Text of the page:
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Fouquieria splendens

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Ocotillo near Gila Bend, Arizona

Secure  (NatureServe)[1]
Scientific classification Edit this classification
Kingdom: Plantae
Clade: Tracheophytes
Clade: Angiosperms
Clade: Eudicots
Clade: Asterids
Order: Ericales
Family: Fouquieriaceae
Genus: Fouquieria
F. splendens
Binomial name
Fouquieria splendens

Fouquieria spinosa Torr.

Fouquieria splendens (commonly known as ocotillo /ɒkəˈtj/ (Latin American Spanish: [okoˈtiʝo]), but also referred to as buggywhip, coachwhip, candlewood, slimwood, desert coral, Jacob's staff, Jacob cactus, and vine cactus) is a plant indigenous to the Mojave Desert, Sonoran Desert, Chihuahuan Desert and Colorado Desert in the Southwestern United States (southern California, southern Nevada, Arizona, New Mexico, Texas), and northern Mexico (as far south as Hidalgo and Guerrero).[3][4]

While semi-succulent and a desert plant, Ocotillo is more closely related to the tea plant and blueberries than to cactuses. For much of the year, the plant appears to be an arrangement of large spiny dead sticks, although closer examination reveals that the stems are partly green. With rainfall, the plant quickly becomes lush with small (2–4 cm), ovate leaves, which may remain for weeks or even months.

Individual stems may reach a diameter of 5 cm at the base, and the plant may grow to a height of 10 m (33 ft). The plant branches very heavily at its base, but above that, the branches are pole-like and rarely divide further. Specimens in cultivation may not exhibit any secondary branches. The leaf stalks harden into blunt spines, and new leaves sprout from the base of the spine.

The bright crimson flowers appear especially after rainfall in spring, summer, and occasionally fall. Flowers are clustered indeterminately at the tips of each mature stem. Individual flowers are mildly zygomorphic and are pollinated by hummingbirds and native carpenter bees.


Distribution of Fouquieria splendens in Mexico and the United States.

Ocotillo occurs in desert regions of southwestern United States through central Mexico. It grows in dry, generally rocky soils.[5]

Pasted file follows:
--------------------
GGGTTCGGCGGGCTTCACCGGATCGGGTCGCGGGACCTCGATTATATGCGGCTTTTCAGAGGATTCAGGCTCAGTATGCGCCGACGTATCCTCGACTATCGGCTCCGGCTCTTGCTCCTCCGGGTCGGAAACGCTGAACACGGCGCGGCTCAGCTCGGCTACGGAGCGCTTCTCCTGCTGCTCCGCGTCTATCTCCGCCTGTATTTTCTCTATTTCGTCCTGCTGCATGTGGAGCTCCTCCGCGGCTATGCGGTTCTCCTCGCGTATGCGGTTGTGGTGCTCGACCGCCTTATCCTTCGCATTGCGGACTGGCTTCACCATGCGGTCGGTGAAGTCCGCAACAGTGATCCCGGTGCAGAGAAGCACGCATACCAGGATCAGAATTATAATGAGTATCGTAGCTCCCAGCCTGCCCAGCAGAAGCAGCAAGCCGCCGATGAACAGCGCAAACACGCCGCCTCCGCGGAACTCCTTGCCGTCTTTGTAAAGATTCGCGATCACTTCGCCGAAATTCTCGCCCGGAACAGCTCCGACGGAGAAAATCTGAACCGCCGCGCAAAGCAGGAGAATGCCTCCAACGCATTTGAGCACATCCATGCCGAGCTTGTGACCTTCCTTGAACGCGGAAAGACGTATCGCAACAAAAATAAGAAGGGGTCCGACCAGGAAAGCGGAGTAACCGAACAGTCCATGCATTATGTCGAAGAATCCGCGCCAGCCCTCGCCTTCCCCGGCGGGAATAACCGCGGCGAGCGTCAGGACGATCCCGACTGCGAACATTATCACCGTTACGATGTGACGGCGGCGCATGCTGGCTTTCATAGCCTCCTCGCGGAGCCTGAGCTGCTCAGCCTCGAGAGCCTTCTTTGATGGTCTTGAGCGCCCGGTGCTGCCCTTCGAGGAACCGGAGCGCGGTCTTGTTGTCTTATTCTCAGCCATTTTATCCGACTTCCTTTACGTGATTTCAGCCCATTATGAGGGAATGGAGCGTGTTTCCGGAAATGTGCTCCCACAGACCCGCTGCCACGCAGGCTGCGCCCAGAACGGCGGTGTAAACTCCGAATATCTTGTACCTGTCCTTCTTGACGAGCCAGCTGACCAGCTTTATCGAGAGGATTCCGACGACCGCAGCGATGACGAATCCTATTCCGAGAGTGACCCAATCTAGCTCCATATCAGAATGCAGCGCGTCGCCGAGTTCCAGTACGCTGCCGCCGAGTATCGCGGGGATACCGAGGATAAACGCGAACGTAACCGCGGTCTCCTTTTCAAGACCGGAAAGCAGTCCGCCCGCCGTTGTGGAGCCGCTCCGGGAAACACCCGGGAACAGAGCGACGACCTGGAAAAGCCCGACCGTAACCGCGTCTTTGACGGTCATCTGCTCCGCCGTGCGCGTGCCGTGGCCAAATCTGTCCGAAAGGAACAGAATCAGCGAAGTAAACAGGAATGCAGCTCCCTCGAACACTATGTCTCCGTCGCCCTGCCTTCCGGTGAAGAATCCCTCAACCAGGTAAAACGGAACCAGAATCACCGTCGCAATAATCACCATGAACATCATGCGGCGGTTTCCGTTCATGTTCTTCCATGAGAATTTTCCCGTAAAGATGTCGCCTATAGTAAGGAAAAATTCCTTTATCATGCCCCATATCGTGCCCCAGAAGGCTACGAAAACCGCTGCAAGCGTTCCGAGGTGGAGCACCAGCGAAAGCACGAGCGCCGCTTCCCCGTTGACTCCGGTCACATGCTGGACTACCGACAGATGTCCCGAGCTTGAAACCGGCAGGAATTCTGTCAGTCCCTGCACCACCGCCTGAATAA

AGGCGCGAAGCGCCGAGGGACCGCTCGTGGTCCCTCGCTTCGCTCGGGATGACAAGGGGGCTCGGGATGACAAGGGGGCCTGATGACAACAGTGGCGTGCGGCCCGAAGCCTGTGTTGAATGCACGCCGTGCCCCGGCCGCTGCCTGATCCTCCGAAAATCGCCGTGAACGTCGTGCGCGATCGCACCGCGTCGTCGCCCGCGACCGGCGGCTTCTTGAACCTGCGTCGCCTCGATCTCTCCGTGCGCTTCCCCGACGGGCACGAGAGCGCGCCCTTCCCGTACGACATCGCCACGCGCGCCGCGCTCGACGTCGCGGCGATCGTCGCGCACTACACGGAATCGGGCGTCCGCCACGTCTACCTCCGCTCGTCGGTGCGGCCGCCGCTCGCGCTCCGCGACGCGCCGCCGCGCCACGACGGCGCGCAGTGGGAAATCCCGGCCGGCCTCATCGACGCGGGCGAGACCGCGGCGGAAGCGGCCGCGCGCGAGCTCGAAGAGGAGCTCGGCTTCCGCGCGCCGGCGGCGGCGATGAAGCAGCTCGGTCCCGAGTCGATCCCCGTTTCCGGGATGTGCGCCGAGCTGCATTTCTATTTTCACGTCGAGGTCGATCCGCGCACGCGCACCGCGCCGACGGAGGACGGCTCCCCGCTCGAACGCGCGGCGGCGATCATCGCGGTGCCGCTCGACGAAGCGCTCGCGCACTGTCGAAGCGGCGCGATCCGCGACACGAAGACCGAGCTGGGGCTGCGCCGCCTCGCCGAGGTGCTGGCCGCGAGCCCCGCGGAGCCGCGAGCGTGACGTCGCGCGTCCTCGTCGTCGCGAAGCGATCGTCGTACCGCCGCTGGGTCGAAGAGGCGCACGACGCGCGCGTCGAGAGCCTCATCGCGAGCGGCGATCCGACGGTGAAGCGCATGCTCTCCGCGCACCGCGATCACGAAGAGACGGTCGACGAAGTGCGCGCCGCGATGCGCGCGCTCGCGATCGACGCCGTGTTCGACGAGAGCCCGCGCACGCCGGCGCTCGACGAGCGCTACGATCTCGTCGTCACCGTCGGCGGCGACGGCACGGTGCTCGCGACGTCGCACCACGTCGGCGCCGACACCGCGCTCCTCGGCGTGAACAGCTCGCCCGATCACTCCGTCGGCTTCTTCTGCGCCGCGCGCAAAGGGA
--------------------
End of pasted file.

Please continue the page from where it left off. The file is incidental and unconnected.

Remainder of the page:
An ocotillo in spring bloom on Pinyon Wash Road in Anza-Borrego Desert State Park, California

Ocotillo can be planted year-round with care. Ideal plants have been grown in pots from stem cuttings and from seed. Transplanting large bare-root plants has marginal success. They should be planted to the original growing depth and, as with cacti, in their original directional orientation: the original south side of the plant, which has become more heat- and sunlight-resistant, should again face the brighter, hotter southern direction. If their direction is not marked, success is again limited.[citation needed]


  • Individual ocotillo stems are sometimes used as poles as a fencing material in their native region, and often take root to form a living fence.
  • Due to their light weight and interesting pattern, ocotillo branches have been used for canes or walking sticks.
  • Fresh flowers are sometimes used in salads and have a tangy flavor.
  • Flowers are collected, dried, and used for tisanes.
  • According to Medicinal Plants of the Desert and Canyon West (a book published in 1989 by Museum of New Mexico Press), a fresh bark tincture can be made by chopping or snipping freshly removed bark into 1/2-inch pieces. It is said to be useful for those symptoms that arise due to fluid congestion and to be absorbed from the intestines into the mesenteric lymph system by way of the lacteals of the small intestinal lining. This is believed to stimulate better visceral lymph drainage into the thoracic duct and improve dietary fat absorption into the lymph system.[6]
  • Bathing in water that contains crushed flowers or roots has been used to relieve fatigue.[6]
  • Native Americans place the flowers and roots of ocotillo over fresh wounds to slow bleeding.[6]
  • Ocotillo is also used to alleviate coughing, achy limbs, varicose veins, urinary tract infections, cervical varicosities, and benign prostate growths.[6]


The three subspecies are:

  • F. s. splendens Engelm.
  • F. s. breviflora Hendrickson
  • F. s. campanulata (Nash) Henrickson



  1. ^ "NatureServe Explorer 2.0". explorer.natureserve.org. Retrieved 5 May 2023.
  2. ^ The Plant List, Fouquieria splendens Engelm.
  3. ^ Biota of North America Program 2014 county distribution map
  4. ^ McVaugh, R. 2001. Ochnaceae to Loasaceae. 3: 9–751. In R. McVaugh (ed.) Flora Novo-Galiciana. The University of Michigan, Ann Arbor
  5. ^ Schultheis, Lisa M.; Stone, William J. (2012). "Fouquieria splendens subsp. splendens". Jepson eFlora. Retrieved January 10, 2021.
  6. ^ a b c d Maya Strunk (Spring 2001 Independent study) at Medicinal Plants of the Southwest

The Splendid Ocotillo, Cornett, J. W., published by Nature Trails Press, 2018.

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